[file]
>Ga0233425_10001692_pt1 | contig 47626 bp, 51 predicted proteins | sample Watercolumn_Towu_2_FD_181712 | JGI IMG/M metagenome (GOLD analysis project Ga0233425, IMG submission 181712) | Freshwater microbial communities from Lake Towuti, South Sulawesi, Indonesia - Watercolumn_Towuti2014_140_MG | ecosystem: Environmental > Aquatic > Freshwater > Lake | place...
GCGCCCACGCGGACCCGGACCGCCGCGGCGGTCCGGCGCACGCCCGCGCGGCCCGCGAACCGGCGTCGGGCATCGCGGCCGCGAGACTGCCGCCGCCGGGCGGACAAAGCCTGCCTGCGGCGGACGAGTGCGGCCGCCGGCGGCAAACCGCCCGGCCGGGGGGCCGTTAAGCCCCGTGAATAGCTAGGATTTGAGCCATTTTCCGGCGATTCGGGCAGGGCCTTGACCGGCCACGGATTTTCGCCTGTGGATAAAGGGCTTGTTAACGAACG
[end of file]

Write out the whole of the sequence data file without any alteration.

>Ga0233425_10001692_pt1 | contig 47626 bp, 51 predicted proteins | sample Watercolumn_Towu_2_FD_181712 | JGI IMG/M metagenome (GOLD analysis project Ga0233425, IMG submission 181712) | Freshwater microbial communities from Lake Towuti, South Sulawesi, Indonesia - Watercolumn_Towuti2014_140_MG | ecosystem: Environmental > Aquatic > Freshwater > Lake | place...
GCGCCCACGCGGACCCGGACCGCCGCGGCGGTCCGGCGCACGCCCGCGCGGCCCGCGAACCGGCGTCGGGCATCGCGGCCGCGAGACTGCCGCCGCCGGGCGGACAAAGCCTGCCTGCGGCGGACGAGTGCGGCCGCCGGCGGCAAACCGCCCGGCCGGGGGGCCGTTAAGCCCCGTGAATAGCTAGGATTTGAGCCATTTTCCGGCGATTCGGGCAGGGCCTTGACCGGCCACGGATTTTCGCCTGTGGATAAAGGGCTTGTTAACGAACG